How about a camera?
It is not the camera which makes the picture but the photographer. I have seen so many great northern lights photos made with old digital cameras or even phones. So stop stalling, you can do it too! 🙂

The best camera is the one that allows you to set everything manually: where you can control aperture, shutters speed, and ISO.

ISO:

generally, you want to keep the ISO the lowest possible. In many cases high ISO, long exposure and darkness make for very grainy photos. Often it is ok as modern digital cameras can have perfectly fine images with iso 1600 or higher and you can reduce noise in Photoshop or Lightroom. BUT, ISO should be the last thing you will adjust.

Shutter speed:

Northern lights shots are usually long exposure shots. Try experimenting with the shutter speed and see what you will get.

Aperture:

the wider the aperture the more light is reaching camera sensor. Keep in mind that wide aperture have the much narrower field of focus. Generally, in landscape photography, you want to have everything sharp on the picture thus small aperture. But when you shoot at night often your scene is dark and the attention is on the northern lights so you can play with wider apertures.

White balance

if you want to shoot in jpg set the values in the K mode somewhere in between 2800 and 4000.
Shoot in raw and you can change it easily later.

So how I approach the northern lights photography quest:

Northern lights are in constant motion. Sometimes you will want to capture them blurry and sometimes freeze the motion. Either way is fine and try yourself which images do you like more.
To blur the northern lights you goal will be to make the shutter speed longer (10, 15 20 and more seconds) To freeze the northern lights your goal will be to lower the shutter speed (4, 2 or 1 second).

First I look for a great location. When I arrive I will spend few minutes walking without my camera looking for great composition:
– reflections in the water
– interesting buildings to include in the frame
– some majestic mountains
– or anything else that will make the photo more interesting

When I picked my spot it is time to set my tripod.  You should also.  Now use a cable release if you have one or set the camera to 2 sec self-release. This will make sure that you haven’t moved the camera when pressing the shutter (it could render your images not as sharp as you would like to)

Next, I will set the ISO for 400. Aperture for around 8.0 and time for around 20s and will shoot the first photo. My next steps are based on what I get. I will manipulate the time first. Make it longer if the image is still too dark or shorten it if it is too bright.

If my photo is still dark at the 30s you can switch to BULB mode (if your camera has it) and use a watch to measure 40, 50 or 60 s.
If you do not wish to do that you can start changing other settings like the aperture and ISO. It will be your call. Try experimenting with all the settings.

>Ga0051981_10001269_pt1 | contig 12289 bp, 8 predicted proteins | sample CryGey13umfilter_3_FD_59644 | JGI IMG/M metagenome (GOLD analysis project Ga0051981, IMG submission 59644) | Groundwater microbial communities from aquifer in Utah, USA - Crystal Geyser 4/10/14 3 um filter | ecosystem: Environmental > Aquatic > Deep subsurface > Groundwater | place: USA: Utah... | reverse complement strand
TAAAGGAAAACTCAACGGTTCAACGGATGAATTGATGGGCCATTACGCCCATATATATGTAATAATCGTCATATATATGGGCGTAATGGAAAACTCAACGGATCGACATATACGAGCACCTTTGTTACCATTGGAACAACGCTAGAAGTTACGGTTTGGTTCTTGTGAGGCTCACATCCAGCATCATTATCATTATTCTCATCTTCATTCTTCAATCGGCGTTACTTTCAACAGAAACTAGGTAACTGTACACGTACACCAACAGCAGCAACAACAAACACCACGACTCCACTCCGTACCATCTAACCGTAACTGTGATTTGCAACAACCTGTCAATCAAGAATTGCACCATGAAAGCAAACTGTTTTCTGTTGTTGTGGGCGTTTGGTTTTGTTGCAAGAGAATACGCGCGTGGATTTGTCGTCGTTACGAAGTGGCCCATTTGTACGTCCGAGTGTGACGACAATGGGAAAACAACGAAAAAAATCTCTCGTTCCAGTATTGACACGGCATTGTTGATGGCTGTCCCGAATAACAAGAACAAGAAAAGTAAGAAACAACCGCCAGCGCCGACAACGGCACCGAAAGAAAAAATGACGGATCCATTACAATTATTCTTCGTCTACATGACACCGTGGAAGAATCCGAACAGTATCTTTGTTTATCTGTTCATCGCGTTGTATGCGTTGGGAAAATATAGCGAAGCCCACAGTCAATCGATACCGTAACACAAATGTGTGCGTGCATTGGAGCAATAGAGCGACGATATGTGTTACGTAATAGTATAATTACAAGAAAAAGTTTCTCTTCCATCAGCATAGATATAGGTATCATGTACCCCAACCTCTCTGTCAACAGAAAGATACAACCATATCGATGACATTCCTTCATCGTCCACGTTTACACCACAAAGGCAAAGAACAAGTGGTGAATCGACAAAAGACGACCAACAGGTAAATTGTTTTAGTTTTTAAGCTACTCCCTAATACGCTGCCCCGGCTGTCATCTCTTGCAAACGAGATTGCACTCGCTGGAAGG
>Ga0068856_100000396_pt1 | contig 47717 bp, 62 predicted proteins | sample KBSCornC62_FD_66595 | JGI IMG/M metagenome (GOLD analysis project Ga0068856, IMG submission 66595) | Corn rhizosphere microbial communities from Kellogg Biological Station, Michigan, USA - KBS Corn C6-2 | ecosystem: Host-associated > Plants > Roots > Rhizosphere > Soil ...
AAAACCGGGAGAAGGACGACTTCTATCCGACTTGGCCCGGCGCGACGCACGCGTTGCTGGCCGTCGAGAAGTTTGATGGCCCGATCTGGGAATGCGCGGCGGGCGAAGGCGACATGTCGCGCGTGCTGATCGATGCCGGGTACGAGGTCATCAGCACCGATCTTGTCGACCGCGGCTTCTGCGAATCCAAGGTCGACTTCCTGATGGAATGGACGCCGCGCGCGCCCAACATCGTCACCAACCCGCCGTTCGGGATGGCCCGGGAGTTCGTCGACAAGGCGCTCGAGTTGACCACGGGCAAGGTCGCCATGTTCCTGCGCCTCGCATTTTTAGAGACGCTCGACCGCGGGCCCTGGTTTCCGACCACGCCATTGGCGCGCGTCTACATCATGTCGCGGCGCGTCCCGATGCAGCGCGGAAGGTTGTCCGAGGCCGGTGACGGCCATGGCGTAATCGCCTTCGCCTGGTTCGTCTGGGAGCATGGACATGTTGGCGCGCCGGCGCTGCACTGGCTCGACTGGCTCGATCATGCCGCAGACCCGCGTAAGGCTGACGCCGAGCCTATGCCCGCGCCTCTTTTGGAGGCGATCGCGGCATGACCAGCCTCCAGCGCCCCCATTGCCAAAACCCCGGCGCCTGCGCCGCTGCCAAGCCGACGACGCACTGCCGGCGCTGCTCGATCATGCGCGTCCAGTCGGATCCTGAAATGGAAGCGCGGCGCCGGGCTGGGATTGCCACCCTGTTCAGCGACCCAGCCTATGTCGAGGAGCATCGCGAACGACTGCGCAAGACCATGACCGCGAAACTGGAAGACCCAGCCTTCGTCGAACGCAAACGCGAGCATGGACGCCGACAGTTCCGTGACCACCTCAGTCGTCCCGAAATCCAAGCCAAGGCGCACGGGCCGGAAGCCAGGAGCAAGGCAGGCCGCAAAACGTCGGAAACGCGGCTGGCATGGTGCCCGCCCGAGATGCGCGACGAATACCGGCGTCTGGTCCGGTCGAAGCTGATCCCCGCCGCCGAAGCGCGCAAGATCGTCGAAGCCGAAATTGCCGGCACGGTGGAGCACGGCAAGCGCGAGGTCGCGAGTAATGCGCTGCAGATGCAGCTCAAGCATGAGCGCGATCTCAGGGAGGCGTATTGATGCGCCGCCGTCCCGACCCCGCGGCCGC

Often you can increase ISO slightly while widening the aperture at the same time and observe how the image is changing. Spend some time experimenting, but my initial settings are a great place to start with.

General rule:

When the auroras are faint you will need more light to enter the camera. When they are strong you can lower the shutter speed, close down the aperture or lower the ISO

Few tips how to shoot northern lights with your mobile phone

It is possible to capture Northern Light with your phone!
General rules are the same as for the “big” cameras. Make sure you have an app downloaded that enables you to shoot in manual mode or an app dedicated to shooting at night.

Northern Lights Photo Taker App ( Apple iOS )
Cortex Camera ( Apple iOS / Android )
NightCap Pro ( Apple iOS )

Read those articles how to shoot at night with your phone:

 

What you NEED for northern lights photography:

  1. Warm gloves in which you can operate your camera – this is so important. Shooting in the cold when your hands are freezing is no fun at all. Plus, with numb fingers, you can drop your camera!
  2. Warm clothes as it will be very, very cold and windy most of the time – being outside when is cold and not being dressed accordingly is … painful
  3. Headlamp – so you can see what you are setting on your camera. You can use your phone flashlight, but remember that some phones do not like cold and will switch off.
  4. Tripod – it could be anything that will allow you to rest your camera on and take a steady shot. If you do not have one, you can always put it on your car (be careful, it could slide). Having a solid ground for long exposure shots is very important. Otherwise, you will not have sharp photos.
  5. Extra batteries – cold and batteries are not the best friends. If you have extra batteries take them with you so you can shoot, when the current one will die on you
  6. Something hot to drink: hot chocolate, coffee or tea. When it is really cold it will help you stay longer in the cold and make your shooting more fun!

Important things when you go out shooting northern lights

  1. Remember to check the weather conditions before you will go!
  2. Be smart and stay close to civilization. Let someone know where are you going. Iceland is unpredictable and every year people die.
  3. Book Northern Lights Tour to go with knowledgeable guide

 

Happy northern lights hunting!